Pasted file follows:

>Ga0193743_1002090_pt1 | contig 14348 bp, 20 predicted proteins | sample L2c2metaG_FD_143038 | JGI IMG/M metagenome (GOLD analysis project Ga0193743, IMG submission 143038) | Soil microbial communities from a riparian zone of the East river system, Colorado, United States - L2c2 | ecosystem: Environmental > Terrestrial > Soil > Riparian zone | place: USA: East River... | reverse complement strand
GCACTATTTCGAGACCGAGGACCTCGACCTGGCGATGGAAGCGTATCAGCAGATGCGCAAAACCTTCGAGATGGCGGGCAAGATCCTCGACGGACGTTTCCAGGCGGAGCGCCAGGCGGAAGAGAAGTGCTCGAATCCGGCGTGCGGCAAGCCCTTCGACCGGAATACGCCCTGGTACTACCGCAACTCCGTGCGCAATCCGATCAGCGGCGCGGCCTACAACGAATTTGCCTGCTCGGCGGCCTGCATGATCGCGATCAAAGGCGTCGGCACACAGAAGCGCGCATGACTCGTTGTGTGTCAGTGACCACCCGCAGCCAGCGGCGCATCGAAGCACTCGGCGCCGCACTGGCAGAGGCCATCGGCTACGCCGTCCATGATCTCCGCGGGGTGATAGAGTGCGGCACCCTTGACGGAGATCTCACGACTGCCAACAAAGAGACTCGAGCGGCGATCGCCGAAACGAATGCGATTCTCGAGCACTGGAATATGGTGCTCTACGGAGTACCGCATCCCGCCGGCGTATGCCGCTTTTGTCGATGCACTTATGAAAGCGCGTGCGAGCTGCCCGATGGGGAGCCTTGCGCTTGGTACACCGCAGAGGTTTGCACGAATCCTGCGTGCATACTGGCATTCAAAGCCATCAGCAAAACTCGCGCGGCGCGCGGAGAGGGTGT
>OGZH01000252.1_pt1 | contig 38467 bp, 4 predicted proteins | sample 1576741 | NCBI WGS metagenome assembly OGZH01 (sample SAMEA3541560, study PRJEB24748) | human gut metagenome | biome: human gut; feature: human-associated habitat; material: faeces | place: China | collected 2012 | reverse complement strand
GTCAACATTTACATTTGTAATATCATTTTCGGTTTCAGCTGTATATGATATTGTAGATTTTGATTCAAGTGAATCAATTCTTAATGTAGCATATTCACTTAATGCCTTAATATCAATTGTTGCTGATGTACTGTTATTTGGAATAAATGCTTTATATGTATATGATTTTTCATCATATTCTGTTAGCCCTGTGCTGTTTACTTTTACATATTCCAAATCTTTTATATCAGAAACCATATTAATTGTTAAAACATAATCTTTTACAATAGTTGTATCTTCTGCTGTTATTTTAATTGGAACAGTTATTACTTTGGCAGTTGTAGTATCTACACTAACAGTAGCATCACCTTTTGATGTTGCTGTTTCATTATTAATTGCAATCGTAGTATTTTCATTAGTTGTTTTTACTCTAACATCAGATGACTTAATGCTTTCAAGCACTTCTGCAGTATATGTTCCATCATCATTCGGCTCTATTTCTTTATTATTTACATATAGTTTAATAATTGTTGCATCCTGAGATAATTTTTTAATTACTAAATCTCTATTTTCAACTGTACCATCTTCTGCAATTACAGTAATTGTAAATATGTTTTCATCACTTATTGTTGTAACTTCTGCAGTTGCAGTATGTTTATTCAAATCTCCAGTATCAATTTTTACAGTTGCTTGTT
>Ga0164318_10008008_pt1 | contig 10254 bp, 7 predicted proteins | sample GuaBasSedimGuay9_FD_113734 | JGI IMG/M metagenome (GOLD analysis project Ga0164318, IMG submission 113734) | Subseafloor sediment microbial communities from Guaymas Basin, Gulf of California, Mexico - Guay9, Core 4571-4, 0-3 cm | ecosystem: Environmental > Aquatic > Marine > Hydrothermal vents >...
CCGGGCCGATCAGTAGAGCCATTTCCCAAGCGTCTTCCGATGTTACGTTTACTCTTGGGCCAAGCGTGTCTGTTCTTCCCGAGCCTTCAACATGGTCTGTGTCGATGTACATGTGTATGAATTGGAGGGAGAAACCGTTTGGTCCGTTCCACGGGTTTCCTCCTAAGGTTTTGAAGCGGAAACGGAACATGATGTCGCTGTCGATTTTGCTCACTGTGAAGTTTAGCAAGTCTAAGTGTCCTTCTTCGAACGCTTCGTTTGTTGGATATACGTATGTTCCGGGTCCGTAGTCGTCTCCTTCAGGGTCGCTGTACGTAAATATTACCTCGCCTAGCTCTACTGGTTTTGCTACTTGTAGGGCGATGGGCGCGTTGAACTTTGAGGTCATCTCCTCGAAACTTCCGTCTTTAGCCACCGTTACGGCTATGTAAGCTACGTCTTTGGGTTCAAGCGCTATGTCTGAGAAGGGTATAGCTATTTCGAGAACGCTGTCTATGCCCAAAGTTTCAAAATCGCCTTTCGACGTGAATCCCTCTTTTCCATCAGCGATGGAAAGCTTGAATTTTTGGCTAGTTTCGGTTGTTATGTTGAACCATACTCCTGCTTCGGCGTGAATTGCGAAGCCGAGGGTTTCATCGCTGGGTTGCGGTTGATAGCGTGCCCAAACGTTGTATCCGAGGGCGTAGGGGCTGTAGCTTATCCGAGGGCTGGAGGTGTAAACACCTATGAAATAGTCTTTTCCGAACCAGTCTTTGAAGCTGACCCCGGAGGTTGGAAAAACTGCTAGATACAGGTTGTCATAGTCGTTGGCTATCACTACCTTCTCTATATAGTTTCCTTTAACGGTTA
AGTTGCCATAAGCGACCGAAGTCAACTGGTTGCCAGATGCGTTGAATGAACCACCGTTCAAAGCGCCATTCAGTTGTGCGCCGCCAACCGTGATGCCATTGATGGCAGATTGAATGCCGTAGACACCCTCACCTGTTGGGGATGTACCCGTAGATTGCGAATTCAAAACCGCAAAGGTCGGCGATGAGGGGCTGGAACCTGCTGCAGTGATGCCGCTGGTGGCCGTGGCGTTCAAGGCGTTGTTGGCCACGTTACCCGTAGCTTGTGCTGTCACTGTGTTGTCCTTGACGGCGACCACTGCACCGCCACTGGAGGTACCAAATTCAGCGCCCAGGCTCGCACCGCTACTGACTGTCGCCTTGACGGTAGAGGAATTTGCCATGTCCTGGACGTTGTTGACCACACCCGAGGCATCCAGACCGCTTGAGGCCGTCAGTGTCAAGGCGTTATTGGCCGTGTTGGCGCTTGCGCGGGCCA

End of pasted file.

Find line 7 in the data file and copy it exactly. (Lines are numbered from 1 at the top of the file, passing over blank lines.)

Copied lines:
AGTTGCCATAAGCGACCGAAGTCAACTGGTTGCCAGATGCGTTGAATGAACCACCGTTCAAAGCGCCATTCAGTTGTGCGCCGCCAACCGTGATGCCATTGATGGCAGATTGAATGCCGTAGACACCCTCACCTGTTGGGGATGTACCCGTAGATTGCGAATTCAAAACCGCAAAGGTCGGCGATGAGGGGCTGGAACCTGCTGCAGTGATGCCGCTGGTGGCCGTGGCGTTCAAGGCGTTGTTGGCCACGTTACCCGTAGCTTGTGCTGTCACTGTGTTGTCCTTGACGGCGACCACTGCACCGCCACTGGAGGTACCAAATTCAGCGCCCAGGCTCGCACCGCTACTGACTGTCGCCTTGACGGTAGAGGAATTTGCCATGTCCTGGACGTTGTTGACCACACCCGAGGCATCCAGACCGCTTGAGGCCGTCAGTGTCAAGGCGTTATTGGCCGTGTTGGCGCTTGCGCGGGCCA